On Sunday, March 19th at The Globe in Central there was a small gathering of around 20 people who came to take part in a tasting led by a gentleman whom, undoubtedly, most of the rest of the patrons in the bar had never heard of. Their ignorance was my gain as I had probably the most memorable and interesting beer tastings of my life!
Garrett Oliver has been the head brewmaster for the Brooklyn Brewery since 1994 and, while not a founder, has emerged as the face and personality of the brand. After starting as a home brewer he transitioned into commercial brewing at a time when craft beer was in its infancy in the United States. He has contributed greatly to the craft beer industry by taking risks with interesting beers, speaking at countless events, hosting beer and food pairing dinners, teaching at the American Brewers' Guild, and authoring The Brewmaster's Table in 2003 as well as serving as an editor for the 2011 Oxford Companion to Beer. At this stage in his career he has time to work on fun, collaborative brewing projects that has led to small batch brewing and packaging into "Ghost Bottles" which will eventually vanish! This small gathering at The Globe had the pleasure of being guided through a tasting of six of these ghost bottles by the brewmaster himself.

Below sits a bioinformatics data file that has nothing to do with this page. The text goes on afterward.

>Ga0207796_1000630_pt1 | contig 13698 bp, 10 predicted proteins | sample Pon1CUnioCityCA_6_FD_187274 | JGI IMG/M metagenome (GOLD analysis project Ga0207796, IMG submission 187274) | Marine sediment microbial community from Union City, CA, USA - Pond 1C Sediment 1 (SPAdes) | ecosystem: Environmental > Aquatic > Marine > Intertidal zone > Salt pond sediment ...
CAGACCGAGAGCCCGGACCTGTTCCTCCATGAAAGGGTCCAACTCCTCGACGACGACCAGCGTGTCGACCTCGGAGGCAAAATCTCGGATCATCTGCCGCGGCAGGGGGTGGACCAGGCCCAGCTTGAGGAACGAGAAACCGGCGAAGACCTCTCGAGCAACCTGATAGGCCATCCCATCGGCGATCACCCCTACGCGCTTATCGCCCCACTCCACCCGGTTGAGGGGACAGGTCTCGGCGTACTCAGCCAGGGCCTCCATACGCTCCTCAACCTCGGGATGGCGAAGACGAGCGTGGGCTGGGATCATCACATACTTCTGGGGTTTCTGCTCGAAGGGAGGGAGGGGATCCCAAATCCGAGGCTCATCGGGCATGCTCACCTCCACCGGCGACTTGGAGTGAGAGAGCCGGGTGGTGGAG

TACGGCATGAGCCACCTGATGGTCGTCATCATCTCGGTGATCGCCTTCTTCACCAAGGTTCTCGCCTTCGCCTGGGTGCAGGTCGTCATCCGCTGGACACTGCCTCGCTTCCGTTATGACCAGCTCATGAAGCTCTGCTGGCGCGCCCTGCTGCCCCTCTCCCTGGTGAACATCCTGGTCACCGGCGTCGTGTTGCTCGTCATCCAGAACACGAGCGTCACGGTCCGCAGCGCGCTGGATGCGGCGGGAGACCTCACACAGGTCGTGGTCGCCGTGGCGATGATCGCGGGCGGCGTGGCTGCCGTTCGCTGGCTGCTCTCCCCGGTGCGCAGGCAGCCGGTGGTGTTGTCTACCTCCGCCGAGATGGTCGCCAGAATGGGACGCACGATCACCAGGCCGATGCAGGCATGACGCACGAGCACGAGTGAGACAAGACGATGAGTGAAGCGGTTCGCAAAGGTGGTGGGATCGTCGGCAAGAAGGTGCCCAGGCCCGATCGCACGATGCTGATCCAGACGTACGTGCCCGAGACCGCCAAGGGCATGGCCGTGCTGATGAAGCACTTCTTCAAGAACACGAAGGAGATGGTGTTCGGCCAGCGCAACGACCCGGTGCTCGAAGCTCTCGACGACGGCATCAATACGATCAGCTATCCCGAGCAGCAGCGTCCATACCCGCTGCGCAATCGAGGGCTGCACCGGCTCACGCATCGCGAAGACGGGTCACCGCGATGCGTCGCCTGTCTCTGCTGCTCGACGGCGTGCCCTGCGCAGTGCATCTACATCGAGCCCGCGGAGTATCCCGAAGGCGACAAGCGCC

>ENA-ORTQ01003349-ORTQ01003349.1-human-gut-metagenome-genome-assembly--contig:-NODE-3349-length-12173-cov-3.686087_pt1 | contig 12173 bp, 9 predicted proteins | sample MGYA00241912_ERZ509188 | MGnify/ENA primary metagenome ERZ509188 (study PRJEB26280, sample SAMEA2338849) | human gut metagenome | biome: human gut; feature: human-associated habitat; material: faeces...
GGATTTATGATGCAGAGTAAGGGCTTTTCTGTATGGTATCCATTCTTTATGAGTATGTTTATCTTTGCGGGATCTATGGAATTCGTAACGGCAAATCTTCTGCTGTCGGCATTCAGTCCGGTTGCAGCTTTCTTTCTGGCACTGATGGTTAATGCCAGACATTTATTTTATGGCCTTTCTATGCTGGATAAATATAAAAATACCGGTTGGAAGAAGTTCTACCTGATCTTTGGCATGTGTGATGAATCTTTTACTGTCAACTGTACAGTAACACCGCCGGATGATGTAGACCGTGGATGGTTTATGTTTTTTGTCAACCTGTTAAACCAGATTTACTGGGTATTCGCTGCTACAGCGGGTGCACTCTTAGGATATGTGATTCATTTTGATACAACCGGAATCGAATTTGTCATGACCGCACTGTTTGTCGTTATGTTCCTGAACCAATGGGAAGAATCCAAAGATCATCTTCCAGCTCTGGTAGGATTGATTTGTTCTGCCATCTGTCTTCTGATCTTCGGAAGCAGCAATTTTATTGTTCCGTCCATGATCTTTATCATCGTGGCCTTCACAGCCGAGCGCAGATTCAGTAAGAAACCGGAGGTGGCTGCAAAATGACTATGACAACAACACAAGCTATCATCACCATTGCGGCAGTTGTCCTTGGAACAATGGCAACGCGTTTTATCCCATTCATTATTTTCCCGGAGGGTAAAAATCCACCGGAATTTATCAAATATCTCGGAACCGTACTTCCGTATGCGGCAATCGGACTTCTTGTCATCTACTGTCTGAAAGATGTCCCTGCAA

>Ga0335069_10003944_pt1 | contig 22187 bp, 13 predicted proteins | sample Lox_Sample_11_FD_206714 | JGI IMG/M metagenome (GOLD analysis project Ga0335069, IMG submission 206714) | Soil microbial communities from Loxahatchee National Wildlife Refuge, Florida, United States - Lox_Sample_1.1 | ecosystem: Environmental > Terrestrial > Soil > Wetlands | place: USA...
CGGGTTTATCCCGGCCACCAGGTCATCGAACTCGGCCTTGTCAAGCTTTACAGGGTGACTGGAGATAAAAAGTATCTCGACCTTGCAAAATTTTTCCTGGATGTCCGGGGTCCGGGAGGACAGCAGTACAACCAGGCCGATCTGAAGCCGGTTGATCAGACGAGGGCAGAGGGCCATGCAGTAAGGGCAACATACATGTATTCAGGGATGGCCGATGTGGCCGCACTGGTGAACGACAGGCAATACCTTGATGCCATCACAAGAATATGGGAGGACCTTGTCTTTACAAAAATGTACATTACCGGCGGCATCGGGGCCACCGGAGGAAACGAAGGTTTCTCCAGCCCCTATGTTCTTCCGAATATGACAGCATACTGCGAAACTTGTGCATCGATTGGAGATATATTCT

Our tasting consisted of three bottles that were of a more sour, acidic, and fruity character, followed by three bottles that were more of a barrel-aged, malty character. Specifically, we had samples of:
Crush - very dry and sour beer aged for one year on the lees from wine barrels (chardonnay?) and re-fermented with champagne yeast
Framboisie - sour ale aged in bourbon oak barrels with whole raspberries, lactobacillus and brettanomyces (wild yeast), refermented in the bottle with champagne yeast
Serpent - collaborative brew done with Thornbridge (UK) and aged with the lees from a cidery, with plenty of residual sweetness; this one blurred the lines of beer and cider
Yokai - belgian strong ale aged in sake barrels and using sake yeast for re-fermentation
Black Chocolate Stout (2005-2006) - an all-malt imperial stout from 2005 (yep, 12 years old!); smooth, chocolatey and dark as motor oil
Krampusnacht - an annual brew for staff members at their holiday party, reminiscent of a spiced porter or Christmas ale
Hand & Seal - English style barleywine at 13%, aged in bourbon oak with rich, complex malt flavours from the Maris Otter malt and aging on wood
So if you ever have the chance to attend a tasting with Garrett Oliver, I highly recommend you to RSVP. The guy was cool as a cucumber, highly knowledgeable and passionate about his craft and a great time was had by all. While Brooklyn Brewery is most known in Hong Kong for the Brooklyn Lager, now that it is widely distributed by Carlsberg, they have the resources to do some interesting side projects as well. Brooklyn is definitely on my list for breweries to visit.